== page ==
By Sam Drysdale
STATE HOUSE, NOV. 22, 2022…..The state’s top education officials warned Tuesday that Massachusetts schools still have a long way to go when it comes to recovering from the COVID-19 pandemic, especially when it comes to the mental health one student health.
“We have just begun the process of learning recovery for all our students and we must continue that effort in the years to come,” Education Secretary James Peyser said at a hearing of the Joint Education Committee.
While the declining academic performance of students across the country was documented in students’ standardized test scores — and were part of the discussion at the committee hearing — educators and officials also focused on the emotional well-being of Massachusetts students and how socially emotional they have learning losses contributed to academic decline.
“I think the biggest misstep we made last year when we returned to school at the start of the 21/22 school year was that we were so hoping to return to some sense of normality that we didn’t expect it amount of dysregulation that we would encounter,” Revere Superintendent Dianne Kelly said in a speech to a panel of superintendents from across the state.
Education officials saw a “dramatic rise” in mental health issues among students during periods of distance learning, including “feelings of isolation, depression, suicidal thoughts and separation,” Peyser said.
Primary and Secondary Education Commissioner Jeffrey Riley said that when students returned to schools in person and full-time last spring, the department asked schools to “first and foremost” check with students about their mental and physical well-being .
“We knew we had to address our children’s most basic needs first: food security, home security, and social emotional well-being so they could return to school ready to learn,” Riley said.
Kelly said that increasing instructional time built into the school day to make up for lost time when students were studying virtually at home “may not be the most effective use of time for our students.”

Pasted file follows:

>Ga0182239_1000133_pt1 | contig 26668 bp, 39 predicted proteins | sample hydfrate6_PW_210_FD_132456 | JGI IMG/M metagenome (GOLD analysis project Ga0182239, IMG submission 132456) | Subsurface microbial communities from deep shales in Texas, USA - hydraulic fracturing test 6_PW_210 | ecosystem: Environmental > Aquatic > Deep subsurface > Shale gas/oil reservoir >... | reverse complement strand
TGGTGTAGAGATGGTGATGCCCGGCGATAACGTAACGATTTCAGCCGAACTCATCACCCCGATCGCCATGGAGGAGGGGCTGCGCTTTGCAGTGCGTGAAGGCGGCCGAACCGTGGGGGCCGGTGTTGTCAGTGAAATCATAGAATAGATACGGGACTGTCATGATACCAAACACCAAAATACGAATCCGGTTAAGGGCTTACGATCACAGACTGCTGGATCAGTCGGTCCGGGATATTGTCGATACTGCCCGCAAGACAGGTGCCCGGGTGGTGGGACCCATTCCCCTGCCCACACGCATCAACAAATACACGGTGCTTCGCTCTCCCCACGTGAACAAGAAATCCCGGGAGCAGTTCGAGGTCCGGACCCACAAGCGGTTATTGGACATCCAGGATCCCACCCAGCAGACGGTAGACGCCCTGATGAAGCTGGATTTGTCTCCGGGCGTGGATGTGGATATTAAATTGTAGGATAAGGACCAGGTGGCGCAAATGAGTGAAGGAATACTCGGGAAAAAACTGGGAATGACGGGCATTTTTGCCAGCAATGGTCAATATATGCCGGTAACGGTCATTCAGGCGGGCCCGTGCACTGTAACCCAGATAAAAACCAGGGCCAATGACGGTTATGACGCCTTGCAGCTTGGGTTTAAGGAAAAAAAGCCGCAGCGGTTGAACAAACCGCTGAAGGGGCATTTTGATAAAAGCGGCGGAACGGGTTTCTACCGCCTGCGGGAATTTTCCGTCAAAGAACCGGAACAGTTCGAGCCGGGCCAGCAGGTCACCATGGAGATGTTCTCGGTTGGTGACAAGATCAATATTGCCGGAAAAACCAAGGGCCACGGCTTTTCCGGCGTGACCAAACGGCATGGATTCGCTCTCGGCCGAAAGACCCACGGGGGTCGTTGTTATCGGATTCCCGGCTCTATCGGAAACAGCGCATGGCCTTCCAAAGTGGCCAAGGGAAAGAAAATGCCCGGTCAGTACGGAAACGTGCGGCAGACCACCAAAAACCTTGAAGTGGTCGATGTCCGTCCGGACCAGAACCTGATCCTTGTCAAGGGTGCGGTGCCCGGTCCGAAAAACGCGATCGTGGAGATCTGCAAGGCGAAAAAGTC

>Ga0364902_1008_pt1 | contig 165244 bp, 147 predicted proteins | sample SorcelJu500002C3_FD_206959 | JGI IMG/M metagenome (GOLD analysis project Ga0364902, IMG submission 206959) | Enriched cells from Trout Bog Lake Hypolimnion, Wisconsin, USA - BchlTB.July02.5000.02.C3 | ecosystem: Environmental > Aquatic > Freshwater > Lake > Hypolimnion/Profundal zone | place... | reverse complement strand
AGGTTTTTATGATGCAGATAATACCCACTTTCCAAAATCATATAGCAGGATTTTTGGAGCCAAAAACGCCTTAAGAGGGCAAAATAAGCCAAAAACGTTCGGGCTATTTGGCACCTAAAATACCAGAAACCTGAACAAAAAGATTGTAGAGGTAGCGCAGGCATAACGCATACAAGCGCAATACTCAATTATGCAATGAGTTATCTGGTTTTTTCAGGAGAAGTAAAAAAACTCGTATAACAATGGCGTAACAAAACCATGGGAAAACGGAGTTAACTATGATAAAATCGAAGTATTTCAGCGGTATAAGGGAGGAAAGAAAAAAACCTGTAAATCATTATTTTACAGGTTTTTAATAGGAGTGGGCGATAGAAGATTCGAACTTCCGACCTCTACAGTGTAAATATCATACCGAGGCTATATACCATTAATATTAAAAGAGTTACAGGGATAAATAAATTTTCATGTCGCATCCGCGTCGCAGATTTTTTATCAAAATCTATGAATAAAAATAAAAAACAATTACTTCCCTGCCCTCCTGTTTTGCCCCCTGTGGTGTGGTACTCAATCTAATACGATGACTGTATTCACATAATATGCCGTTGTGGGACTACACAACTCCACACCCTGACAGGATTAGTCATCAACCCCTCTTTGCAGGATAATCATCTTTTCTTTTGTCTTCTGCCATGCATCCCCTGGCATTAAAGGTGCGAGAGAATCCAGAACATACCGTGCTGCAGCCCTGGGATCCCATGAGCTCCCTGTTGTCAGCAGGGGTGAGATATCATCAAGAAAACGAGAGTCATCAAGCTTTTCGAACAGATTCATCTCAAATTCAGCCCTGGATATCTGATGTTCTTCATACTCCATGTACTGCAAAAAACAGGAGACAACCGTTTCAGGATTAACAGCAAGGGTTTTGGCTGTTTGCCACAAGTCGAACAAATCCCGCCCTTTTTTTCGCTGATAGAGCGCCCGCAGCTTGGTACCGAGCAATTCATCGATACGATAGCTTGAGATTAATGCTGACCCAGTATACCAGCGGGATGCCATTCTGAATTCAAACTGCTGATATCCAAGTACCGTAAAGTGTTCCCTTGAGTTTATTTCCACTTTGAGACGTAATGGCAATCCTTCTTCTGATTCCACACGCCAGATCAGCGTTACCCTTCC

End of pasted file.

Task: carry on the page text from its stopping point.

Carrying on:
“Participating in joyful learning activities and building a community between students and staff who take time to process difficult situations will make students better able to successfully complete their regular schoolwork,” she said.
DESE has released over $13 million in mental health funding through state and federal grants and has increased the number of specialized support workers such as psychologists, nurses, counselors, adjustment counselors, and social workers in schools by 7 percent in recent years. said Riley.
Also on the table is over $1.6 billion in federal funding for emergency education — about 10 percent of which will be used to alleviate mental and behavioral health problems, Peyser said Tuesday. So far, schools have tapped only about $965 million, or about 37 percent, of that $2.6 billion emergency relief pot for elementary and secondary schools.
In her pitch to lawmakers, Kelly said that since the COVID-19 pandemic, school systems are still using standardized tests to measure success “as if nothing were different,” resulting in schools not having enough time for the mental well-being of the students.
“We teach educators, students and staff that the test is the most important thing. Schools won’t spend enough time trying to achieve balance if they’re only being evaluated and measured in one direction,” she said.
Kelly added that Massachusetts’ state-wide standardized tests are broader than required by federal law and test more grades.
“These are areas where the legislature and the primary and secondary education board could make changes that would ease some of the pressure on schools and give schools more time to focus on mental health needs,” he said you.